Janie, Hortense, and I opted to go down to pay our respects at the wedding while the younger women offered to hold the balcony down. (We have a serious problem with floating balconies here.) They'd had enough of the dowsha (noise) and the microphones had just come back on. So there we were in our nice clothing tripping, sometimes literally, down a jeep track to a spot with enough candlepower for a supernova. If you looked up towards the lights, you would be blinded, so we all kept our eyes on the road.

Morad and one of the cousins of the groom met us at the outskirts....there wasn't really a door or anything, hence the real need for ushers. After all, how would you find someone in an acre of chairs and people? We were escorted to the stage so that I could give my congratulations to the bride and groom who were in the middle of one of the typical humiliations of an Egyptian wedding. The hired singer had them performing for the audience, attempting to sing love songs to each other to the immense hilarity of the gathered audience.

I could hear puzzled whispers as I went up the stairs to the stage, "El Hawagaya gaya." The foreign woman is coming. As I reached the stage and stuck my head into the circle of light that was burning up the bride and groom, Mohamed Abdou was just crooning to his new bride. A loud "Ya Khalti!" rang out through the microphone and he shoved the instrument of torture at his new wife so that he could give me a kiss on the cheek and a hug.

"Ya Khalti" is Arabic for "Auntie", specifically his mother's sister, and it is quite an honor. Janie was impressed and explained it to me afterwards. She is called "Ya Hajja" or "Ya Beya" as she took her status from her husband, a man loved and respected by all of us. Women are usually given honorifics and are rarely called by their first names by men outside of their immediate family. So I could be Um Nadim or Nadim 's Mother, or as I am called at my fruitseller in Maadi, Um Ali, after my African Grey parrot who they know eats most of my fruit.

Leaving the bride and groom croaking away at their love songs, we went to find the father of the bride. The mother and many of the women had gone inside to serve some dinner to immediate family. The crowd was amazing with people still arriving at midnight. We spotted two young men in dreadlocks sitting on chairs at the side of the crowd and asked who they were. Morad checked around and they turned out to be a couple of tourists that some boys had brought along for the evening.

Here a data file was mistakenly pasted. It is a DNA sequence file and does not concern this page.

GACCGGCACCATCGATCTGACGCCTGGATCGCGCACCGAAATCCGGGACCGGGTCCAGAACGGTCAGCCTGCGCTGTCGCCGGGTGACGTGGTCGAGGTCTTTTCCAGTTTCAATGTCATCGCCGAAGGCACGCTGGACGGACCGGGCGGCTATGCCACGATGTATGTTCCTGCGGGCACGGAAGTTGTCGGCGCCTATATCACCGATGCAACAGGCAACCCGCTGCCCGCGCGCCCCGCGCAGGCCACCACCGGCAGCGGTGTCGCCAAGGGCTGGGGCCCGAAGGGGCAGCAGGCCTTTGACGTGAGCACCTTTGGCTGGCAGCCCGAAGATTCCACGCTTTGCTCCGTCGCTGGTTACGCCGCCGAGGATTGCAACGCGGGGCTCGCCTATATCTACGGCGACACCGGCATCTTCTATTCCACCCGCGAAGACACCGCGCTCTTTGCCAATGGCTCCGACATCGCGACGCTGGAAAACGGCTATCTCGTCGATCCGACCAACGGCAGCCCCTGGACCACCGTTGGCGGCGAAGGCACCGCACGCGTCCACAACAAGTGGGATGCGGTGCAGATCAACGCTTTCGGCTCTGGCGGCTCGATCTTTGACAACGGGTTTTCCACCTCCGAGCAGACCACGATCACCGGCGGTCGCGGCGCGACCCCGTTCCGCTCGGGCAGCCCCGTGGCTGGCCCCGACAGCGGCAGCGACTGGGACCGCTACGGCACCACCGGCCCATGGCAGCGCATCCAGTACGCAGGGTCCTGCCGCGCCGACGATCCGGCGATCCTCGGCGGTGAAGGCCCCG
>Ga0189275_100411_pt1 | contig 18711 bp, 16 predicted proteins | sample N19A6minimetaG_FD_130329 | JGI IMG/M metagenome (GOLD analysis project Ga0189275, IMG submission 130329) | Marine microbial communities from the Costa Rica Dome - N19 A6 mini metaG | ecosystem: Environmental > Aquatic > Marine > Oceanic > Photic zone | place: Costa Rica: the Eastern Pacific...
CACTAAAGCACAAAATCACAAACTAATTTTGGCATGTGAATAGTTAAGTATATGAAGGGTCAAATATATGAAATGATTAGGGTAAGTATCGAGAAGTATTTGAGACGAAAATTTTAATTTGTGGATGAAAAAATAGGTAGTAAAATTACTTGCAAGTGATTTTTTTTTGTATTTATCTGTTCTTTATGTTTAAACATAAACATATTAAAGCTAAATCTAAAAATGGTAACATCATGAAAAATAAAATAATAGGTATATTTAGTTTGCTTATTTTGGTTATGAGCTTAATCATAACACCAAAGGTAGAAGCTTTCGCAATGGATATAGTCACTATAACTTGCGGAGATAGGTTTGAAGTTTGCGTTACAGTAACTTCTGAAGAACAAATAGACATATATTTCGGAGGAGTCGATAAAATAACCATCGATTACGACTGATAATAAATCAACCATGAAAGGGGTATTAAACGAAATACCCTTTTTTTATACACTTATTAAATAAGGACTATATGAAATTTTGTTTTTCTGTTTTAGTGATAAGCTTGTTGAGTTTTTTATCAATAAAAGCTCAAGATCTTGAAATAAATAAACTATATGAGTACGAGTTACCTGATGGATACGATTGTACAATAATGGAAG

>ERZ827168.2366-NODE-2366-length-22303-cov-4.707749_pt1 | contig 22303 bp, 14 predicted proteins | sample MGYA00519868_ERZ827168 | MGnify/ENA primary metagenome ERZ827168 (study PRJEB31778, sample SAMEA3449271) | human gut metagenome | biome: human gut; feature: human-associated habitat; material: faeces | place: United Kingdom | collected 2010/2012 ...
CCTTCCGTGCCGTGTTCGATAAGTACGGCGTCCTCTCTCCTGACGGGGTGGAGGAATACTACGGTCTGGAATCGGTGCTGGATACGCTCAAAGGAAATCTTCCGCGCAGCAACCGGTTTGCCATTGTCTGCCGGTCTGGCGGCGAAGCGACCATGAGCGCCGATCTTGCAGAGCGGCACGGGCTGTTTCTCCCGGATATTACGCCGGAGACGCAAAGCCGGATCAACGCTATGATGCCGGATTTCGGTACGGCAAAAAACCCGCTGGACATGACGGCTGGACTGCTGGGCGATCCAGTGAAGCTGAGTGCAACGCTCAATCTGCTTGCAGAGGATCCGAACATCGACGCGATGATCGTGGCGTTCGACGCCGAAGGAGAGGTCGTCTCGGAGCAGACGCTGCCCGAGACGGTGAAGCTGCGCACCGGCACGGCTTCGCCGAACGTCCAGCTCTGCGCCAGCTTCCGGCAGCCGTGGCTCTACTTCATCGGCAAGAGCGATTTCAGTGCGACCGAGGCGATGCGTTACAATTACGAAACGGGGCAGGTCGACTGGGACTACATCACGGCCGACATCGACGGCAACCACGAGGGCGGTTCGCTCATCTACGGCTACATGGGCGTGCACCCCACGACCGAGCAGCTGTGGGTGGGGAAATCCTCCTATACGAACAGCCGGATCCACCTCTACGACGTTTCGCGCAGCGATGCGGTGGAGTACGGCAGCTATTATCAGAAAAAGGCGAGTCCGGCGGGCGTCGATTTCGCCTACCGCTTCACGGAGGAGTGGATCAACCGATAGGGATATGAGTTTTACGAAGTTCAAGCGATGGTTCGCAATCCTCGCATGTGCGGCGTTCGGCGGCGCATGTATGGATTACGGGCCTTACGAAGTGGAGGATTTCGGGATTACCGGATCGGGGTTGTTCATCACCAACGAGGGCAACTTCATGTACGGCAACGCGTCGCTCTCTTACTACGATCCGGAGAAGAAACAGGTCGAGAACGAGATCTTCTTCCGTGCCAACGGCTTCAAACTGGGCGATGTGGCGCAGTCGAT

Once we'd made the rounds of the hosts, we headed back to Janie's to wait for the crowd to thin enough that I could drive the girls back home. We finally got through at about 1:30 am, an early evening by Egyptian wedding standards, but Haj Abdou doesn't believe in dancing til dawn. Later this week Janie and I will go over to the Haj's house to watch the video with the women. Apparently there is some great footage of Janie dancing with Haj Abdou's wife. Janie is quite the dancer.

Friday, August 06, 2004

Commercial Break

Melted Pyramid
Melted Pyramid, originally uploaded by Miloflamingo.
Having spent the morning cleaning up the grass at the paddocks, I decided that it was entirely too hot for any serious activity so my daughter and I took her friend into the desert to examine pyramids. 3 pm on an August afternoon may not seem like a great time for desert driving, but it was gorgeous. A strong breeze cooled us just enough, no sound at all on the air. We ambled around looking at nice rocks. One of the pyramids that I wanted the girls to see was this one that was constructed of millions of mud bricks. Gradually, it is collapsing, but right now it is just amazing.

Our Village Wedding

MohAbdouWedding, originally uploaded by Miloflamingo.
The Oweyan tribe (and lord knows if I spelled that correctly in English script) were Bedouins who settled here around Abu Sir, in certain parts of the Delta near Alexandria, and near Hammam on the north coast a hundred years ago or so...relative newcomers in Egyptian terms. Haj Abdou Rashid, the father of the groom in our neighbourhood wedding, is the head of the clan in the Abu Sir area, sort of a capo da capo. He's a charming man in his 60's, I guess with sparkling blue eyes, fair skin from a Turkish ancestor, and white hair. If you put him into a three piece suit, he'd be at home in any board room, but the family businesses are construction, farming and mining for gravel, sand and stone for building.